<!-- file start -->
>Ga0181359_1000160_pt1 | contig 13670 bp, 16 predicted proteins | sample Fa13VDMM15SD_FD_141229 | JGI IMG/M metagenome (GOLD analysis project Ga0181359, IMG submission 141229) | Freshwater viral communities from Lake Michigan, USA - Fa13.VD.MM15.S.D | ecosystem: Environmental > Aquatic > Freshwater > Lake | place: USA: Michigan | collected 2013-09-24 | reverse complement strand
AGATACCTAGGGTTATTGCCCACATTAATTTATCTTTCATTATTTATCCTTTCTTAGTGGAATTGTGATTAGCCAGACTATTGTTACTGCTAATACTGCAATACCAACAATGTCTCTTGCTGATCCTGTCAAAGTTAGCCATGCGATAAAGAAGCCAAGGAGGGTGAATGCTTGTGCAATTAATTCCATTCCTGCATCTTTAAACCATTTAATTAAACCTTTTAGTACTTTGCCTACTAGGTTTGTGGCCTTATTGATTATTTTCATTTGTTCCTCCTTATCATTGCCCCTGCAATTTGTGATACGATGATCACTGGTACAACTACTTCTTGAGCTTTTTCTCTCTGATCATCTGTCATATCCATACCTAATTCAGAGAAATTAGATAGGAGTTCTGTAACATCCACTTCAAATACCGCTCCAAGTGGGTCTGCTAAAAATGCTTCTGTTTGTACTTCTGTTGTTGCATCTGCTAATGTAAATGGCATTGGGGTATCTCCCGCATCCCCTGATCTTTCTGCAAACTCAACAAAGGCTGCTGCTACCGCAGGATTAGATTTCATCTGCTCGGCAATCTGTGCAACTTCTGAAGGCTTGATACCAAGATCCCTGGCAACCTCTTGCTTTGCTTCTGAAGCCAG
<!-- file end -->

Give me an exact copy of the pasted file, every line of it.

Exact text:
>Ga0181359_1000160_pt1 | contig 13670 bp, 16 predicted proteins | sample Fa13VDMM15SD_FD_141229 | JGI IMG/M metagenome (GOLD analysis project Ga0181359, IMG submission 141229) | Freshwater viral communities from Lake Michigan, USA - Fa13.VD.MM15.S.D | ecosystem: Environmental > Aquatic > Freshwater > Lake | place: USA: Michigan | collected 2013-09-24 | reverse complement strand
AGATACCTAGGGTTATTGCCCACATTAATTTATCTTTCATTATTTATCCTTTCTTAGTGGAATTGTGATTAGCCAGACTATTGTTACTGCTAATACTGCAATACCAACAATGTCTCTTGCTGATCCTGTCAAAGTTAGCCATGCGATAAAGAAGCCAAGGAGGGTGAATGCTTGTGCAATTAATTCCATTCCTGCATCTTTAAACCATTTAATTAAACCTTTTAGTACTTTGCCTACTAGGTTTGTGGCCTTATTGATTATTTTCATTTGTTCCTCCTTATCATTGCCCCTGCAATTTGTGATACGATGATCACTGGTACAACTACTTCTTGAGCTTTTTCTCTCTGATCATCTGTCATATCCATACCTAATTCAGAGAAATTAGATAGGAGTTCTGTAACATCCACTTCAAATACCGCTCCAAGTGGGTCTGCTAAAAATGCTTCTGTTTGTACTTCTGTTGTTGCATCTGCTAATGTAAATGGCATTGGGGTATCTCCCGCATCCCCTGATCTTTCTGCAAACTCAACAAAGGCTGCTGCTACCGCAGGATTAGATTTCATCTGCTCGGCAATCTGTGCAACTTCTGAAGGCTTGATACCAAGATCCCTGGCAACCTCTTGCTTTGCTTCTGAAGCCAG